I didn’t intend for this entry to become so long. I think I’ll pause here and finish my thoughts in the next entry within a day or two. Oh, in case you were wondering, the title of this entry refers not only to the fact that the blog is alive again, but also to the two colors in which the iPhone 3G S will initially be available.

A contemporary photo of Dr. Cooper with a 1973 prototype of the DynaTAC. Notice the keyboard layout and the complete lack of a display. Notice also the puzzled look of the man in the background who probably hadn’t even been born yet in 1973.


Web on the go

I had no idea how truly useful having the "real" web on the go could be. Sure, I had the "mobile web" on my previous phone, but it was wretched. Opera Mini helped make it a little more tolerable but the experience was still wretched. Enter the iPhone, and it's about as good an experience as you can get in such a small form factor with today's technology. Since applying the 1.0.1 update, Safari rarely crashes and my push email works wonderfuly. I'll digress for a moment to say that yes, I understand everything should be rock solid, including Safari. But come on, it's a first-generation product from a company that has never done a phone before. Apple did remarkably well. The browser on my previous phone crashed a time or two also, but the difference is that it never once got updated. iPhone 1.0.1 was out within six weeks. I called Cingular support a few times about various problems with the previous phone. They pointed the finger at LG. After an exhaustive search to find LG's phone number, I called them and they pointed the finger back at Cingular. Come on guys, someone has to take responsibility here. It makes sense to me for it to be LG's responsibility to support the device they designed and manufactured. Besides, Cingular sells several different manufacturer's phones -- it doesn't seem reasonable to expect them to be able to support every model from every manufacturer. Warranty exchanges, yes. Tech support for all but the simplest problems, no.

So I was in Denver and didn't know my way around. I didn't know where the restaurants were, how the streets were laid out, or how to get around. No problem! I could easily use Google, Citysearch, or the Denver convention and visitor's bureau website to find the names (and often addresses) of places I wanted to go, and Google Maps to find out how to get there. I could send snapshots to family and friends via email so they could see the pictures at a larger size (and I could send them to people who don't have multimedia messaging packages -- yes, there are still such people out there). In short, iPhone blows the socks off other phones when it comes to web and email capability. The Blackberry does email extremely reliably, but its email capability is not nearly as flexible in non-corporate environments as the iPhone's. How many photographers work in a corporate environment? I'm not talking about having corporate clients, I'm talking about having a big corporation as your direct employer. There are some, but I would guess not many.

Rocky Mountain HiPhone

This afternoon I drove out to Lookout Mountain and other mountainous points of interest. Photography wasn't good because of the weather, but it was a nice, relaxing outing. The guy at the hotel gave me directions for how to take the "scenic route" there. When I was done sightseeing, it was getting late and I just wanted to get back to town to get something to eat so I took the more direct route back. Problem is, I took a wrong turn somewhere and ended up in, shall we say, an undesirable part of town. iPhone's Google Maps to the rescue again. Granted, I could probably have used the Google Maps Java app on my old phone to get me out of a bind, but it would have been so painful as to be almost not worth doing. The screen on the CU500 is about one quarter the linear size and less than one quarter the pixel count. And "typing" addresses, or anything for that matter, is a royal pain -- in some situations it puts you in T9 and in some you're in plain old 724446633388555555999#833_3444666887777 ("painfully tedious") mode. Having a QWERTY keyboard makes everything go much faster as I'm sure Blackberry, Blackjack, and other smartphone users can confirm.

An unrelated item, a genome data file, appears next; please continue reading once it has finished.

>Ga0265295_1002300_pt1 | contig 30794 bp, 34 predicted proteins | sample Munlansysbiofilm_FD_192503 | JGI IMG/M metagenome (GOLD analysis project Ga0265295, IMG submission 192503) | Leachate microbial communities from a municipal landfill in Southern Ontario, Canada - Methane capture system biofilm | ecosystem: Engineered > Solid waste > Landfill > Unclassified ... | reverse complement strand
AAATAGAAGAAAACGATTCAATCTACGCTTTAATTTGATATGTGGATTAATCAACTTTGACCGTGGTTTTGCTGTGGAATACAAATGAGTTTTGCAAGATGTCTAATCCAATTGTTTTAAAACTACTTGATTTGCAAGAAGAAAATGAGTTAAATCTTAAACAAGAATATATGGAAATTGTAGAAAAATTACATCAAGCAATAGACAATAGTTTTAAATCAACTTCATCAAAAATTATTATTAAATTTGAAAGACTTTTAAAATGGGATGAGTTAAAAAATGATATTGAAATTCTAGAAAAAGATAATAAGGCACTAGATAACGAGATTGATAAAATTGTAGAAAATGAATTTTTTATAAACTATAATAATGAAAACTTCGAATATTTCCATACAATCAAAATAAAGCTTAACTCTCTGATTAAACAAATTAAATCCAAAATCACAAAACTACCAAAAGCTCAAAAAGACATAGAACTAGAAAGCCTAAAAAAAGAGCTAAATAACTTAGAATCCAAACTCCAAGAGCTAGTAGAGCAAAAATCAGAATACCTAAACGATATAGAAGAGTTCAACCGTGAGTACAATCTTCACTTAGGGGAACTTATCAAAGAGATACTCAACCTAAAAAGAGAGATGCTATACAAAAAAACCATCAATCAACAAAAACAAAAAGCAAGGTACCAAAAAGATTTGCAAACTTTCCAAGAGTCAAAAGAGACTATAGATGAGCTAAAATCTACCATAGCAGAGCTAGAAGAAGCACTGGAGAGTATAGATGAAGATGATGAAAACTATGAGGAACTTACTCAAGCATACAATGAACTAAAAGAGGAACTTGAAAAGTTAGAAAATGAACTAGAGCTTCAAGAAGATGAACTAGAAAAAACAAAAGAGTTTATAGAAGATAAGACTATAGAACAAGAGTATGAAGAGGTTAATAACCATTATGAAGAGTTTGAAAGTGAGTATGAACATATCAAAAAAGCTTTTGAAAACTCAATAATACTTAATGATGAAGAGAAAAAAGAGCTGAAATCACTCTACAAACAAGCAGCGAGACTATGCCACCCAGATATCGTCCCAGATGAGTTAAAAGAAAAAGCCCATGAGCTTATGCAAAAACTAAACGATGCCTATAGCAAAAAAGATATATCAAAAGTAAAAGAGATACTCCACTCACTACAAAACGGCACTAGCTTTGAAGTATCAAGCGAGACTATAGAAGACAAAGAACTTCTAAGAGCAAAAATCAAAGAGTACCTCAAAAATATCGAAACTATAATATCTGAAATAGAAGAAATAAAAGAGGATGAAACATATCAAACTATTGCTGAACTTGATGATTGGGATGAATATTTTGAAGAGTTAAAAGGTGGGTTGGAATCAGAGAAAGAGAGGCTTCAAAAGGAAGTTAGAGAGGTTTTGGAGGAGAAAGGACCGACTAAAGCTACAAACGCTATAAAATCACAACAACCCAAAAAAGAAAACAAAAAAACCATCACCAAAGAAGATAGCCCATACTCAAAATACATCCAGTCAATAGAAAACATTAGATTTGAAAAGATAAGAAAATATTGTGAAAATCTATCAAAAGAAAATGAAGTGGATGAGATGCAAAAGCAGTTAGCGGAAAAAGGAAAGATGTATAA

Off to Denver

I've been in Denver for 24 hours now. My iPhone has helped me out immesurably every step of the way. It started in Houston when I went to check in for the flight. The process of checking luggage was unbelievably bogged down. I stood in line for close to an hour. When I finally made it to the desk to check my one suitcase, the attendant informed me that I missed the cutoff by two minutes. He tried to override the automatic lockout but wasn't successful. His exact words were, "You're going to miss it [the flight]." He directed me to a supervisor, who was fielding several irate travelers when I found her. I explained my situation to her and she directed me to her supervisor. The super-supervisor explained that there were weather issues on many of their flights and that they were having to reschedule and re-route hundreds of people. She put me on another flight that was to leave two and a half hours later.

What to do for a couple of unexpected hours in the airport? Luckily I had the foresight to rip a couple movies from DVDs (that I own, thank you very much) and encode them for the iPhone. Minority Report or The Matrix... decisions, decisions. The movie kept me entertained until it came time to board the plane and whizz off to the mountains.

I had reservations for a rent car that I was supposed to pick up upon arrival from my original flight. Since I arrived several hours later, it turned out that the company was sold out. iPhone to the rescue again! I used the Google Maps app to find the airport location of my backup rental company of choice. I chose Google Maps over using Safari to go to the Google web site because I knew it would have the phone number with the results. All I had to do was tap on the phone number that came up and within moments I was reserving a car with them.